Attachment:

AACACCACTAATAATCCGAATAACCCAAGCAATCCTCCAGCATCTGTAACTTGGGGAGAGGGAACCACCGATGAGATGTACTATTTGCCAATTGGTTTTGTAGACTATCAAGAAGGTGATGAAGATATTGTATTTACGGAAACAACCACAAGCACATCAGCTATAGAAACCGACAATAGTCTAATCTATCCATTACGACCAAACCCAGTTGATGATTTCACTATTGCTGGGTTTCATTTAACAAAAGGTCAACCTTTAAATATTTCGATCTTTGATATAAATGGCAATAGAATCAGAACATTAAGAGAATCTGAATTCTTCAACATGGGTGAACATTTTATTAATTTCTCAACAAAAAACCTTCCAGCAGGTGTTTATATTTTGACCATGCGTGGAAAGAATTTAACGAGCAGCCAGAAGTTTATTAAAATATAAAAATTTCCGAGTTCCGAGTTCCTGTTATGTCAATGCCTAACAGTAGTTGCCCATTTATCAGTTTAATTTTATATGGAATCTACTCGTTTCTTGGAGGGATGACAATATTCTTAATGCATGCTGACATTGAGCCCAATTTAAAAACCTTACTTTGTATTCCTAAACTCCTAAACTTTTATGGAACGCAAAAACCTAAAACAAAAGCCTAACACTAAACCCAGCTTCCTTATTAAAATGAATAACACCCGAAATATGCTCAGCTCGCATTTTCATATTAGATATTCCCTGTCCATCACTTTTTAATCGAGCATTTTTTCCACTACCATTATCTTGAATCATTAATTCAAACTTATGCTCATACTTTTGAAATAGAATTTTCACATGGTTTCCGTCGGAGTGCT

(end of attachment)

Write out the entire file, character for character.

AACACCACTAATAATCCGAATAACCCAAGCAATCCTCCAGCATCTGTAACTTGGGGAGAGGGAACCACCGATGAGATGTACTATTTGCCAATTGGTTTTGTAGACTATCAAGAAGGTGATGAAGATATTGTATTTACGGAAACAACCACAAGCACATCAGCTATAGAAACCGACAATAGTCTAATCTATCCATTACGACCAAACCCAGTTGATGATTTCACTATTGCTGGGTTTCATTTAACAAAAGGTCAACCTTTAAATATTTCGATCTTTGATATAAATGGCAATAGAATCAGAACATTAAGAGAATCTGAATTCTTCAACATGGGTGAACATTTTATTAATTTCTCAACAAAAAACCTTCCAGCAGGTGTTTATATTTTGACCATGCGTGGAAAGAATTTAACGAGCAGCCAGAAGTTTATTAAAATATAAAAATTTCCGAGTTCCGAGTTCCTGTTATGTCAATGCCTAACAGTAGTTGCCCATTTATCAGTTTAATTTTATATGGAATCTACTCGTTTCTTGGAGGGATGACAATATTCTTAATGCATGCTGACATTGAGCCCAATTTAAAAACCTTACTTTGTATTCCTAAACTCCTAAACTTTTATGGAACGCAAAAACCTAAAACAAAAGCCTAACACTAAACCCAGCTTCCTTATTAAAATGAATAACACCCGAAATATGCTCAGCTCGCATTTTCATATTAGATATTCCCTGTCCATCACTTTTTAATCGAGCATTTTTTCCACTACCATTATCTTGAATCATTAATTCAAACTTATGCTCATACTTTTGAAATAGAATTTTCACATGGTTTCCGTCGGAGTGCT